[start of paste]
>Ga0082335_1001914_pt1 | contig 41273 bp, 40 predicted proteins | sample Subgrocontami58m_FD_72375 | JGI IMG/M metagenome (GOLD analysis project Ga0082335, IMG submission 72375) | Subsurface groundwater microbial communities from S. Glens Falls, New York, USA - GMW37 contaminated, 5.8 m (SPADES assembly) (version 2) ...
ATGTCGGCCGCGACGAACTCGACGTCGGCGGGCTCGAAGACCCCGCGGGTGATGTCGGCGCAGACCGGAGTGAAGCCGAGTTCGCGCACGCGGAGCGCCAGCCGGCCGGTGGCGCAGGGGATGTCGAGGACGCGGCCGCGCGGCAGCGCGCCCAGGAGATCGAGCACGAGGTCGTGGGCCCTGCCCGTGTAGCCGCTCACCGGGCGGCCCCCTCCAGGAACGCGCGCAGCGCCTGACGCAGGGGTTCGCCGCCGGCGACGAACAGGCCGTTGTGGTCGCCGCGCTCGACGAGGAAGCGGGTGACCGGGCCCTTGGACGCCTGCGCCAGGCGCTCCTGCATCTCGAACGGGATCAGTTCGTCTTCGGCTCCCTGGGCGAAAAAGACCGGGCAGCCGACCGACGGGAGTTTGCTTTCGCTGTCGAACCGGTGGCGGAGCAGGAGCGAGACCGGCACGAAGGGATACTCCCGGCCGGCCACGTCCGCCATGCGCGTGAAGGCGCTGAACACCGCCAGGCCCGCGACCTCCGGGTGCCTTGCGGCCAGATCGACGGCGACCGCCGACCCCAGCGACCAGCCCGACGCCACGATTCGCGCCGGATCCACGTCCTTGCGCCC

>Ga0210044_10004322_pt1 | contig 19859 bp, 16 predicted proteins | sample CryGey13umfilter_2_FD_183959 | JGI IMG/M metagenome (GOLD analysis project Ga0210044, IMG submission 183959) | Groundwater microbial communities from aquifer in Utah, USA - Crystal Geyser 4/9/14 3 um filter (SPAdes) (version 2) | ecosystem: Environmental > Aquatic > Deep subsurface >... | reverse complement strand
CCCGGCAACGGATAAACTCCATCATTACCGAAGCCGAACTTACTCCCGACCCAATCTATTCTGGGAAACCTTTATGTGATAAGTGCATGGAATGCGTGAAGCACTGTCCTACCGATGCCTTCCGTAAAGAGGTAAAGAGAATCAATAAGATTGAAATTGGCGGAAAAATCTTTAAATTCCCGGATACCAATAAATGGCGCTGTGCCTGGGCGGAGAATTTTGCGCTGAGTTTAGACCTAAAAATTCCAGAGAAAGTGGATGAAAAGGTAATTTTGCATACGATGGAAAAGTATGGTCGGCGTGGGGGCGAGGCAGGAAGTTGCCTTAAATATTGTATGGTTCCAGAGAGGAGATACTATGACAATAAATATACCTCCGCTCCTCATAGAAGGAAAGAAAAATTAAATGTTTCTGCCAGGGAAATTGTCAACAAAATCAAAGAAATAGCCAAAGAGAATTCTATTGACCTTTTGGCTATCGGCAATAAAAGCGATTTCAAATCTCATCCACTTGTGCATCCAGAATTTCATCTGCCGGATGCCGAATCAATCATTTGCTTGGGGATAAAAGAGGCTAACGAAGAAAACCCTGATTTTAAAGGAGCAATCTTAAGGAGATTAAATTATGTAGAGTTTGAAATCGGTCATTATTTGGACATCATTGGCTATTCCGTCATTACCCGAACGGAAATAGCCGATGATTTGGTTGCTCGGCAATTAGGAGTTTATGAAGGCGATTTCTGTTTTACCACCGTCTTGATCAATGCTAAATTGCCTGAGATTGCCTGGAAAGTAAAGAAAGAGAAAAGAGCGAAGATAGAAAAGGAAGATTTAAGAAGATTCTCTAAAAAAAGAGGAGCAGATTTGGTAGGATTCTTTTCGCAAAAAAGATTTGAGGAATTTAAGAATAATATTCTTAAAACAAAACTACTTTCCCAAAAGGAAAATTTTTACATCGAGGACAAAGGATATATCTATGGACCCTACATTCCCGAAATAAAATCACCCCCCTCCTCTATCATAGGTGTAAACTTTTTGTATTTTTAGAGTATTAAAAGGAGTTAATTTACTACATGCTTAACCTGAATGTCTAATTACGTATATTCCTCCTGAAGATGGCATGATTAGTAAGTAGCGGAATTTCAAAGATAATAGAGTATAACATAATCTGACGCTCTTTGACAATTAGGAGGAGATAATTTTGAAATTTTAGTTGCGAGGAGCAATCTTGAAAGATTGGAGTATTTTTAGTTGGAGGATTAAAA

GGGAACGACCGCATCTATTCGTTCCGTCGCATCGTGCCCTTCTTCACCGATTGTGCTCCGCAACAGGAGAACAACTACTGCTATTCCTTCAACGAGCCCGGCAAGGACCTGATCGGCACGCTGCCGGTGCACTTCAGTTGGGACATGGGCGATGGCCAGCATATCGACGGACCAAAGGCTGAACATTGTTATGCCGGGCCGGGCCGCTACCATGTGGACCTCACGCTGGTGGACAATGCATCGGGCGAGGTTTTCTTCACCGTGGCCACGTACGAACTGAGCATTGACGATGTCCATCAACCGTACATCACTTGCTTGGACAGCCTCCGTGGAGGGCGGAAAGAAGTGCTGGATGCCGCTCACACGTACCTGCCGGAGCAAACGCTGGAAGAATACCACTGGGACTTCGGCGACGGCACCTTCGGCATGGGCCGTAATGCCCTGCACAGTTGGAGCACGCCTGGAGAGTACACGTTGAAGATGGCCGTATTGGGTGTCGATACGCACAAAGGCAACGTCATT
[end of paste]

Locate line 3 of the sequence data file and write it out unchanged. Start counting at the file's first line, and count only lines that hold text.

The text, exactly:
>Ga0210044_10004322_pt1 | contig 19859 bp, 16 predicted proteins | sample CryGey13umfilter_2_FD_183959 | JGI IMG/M metagenome (GOLD analysis project Ga0210044, IMG submission 183959) | Groundwater microbial communities from aquifer in Utah, USA - Crystal Geyser 4/9/14 3 um filter (SPAdes) (version 2) | ecosystem: Environmental > Aquatic > Deep subsurface >... | reverse complement strand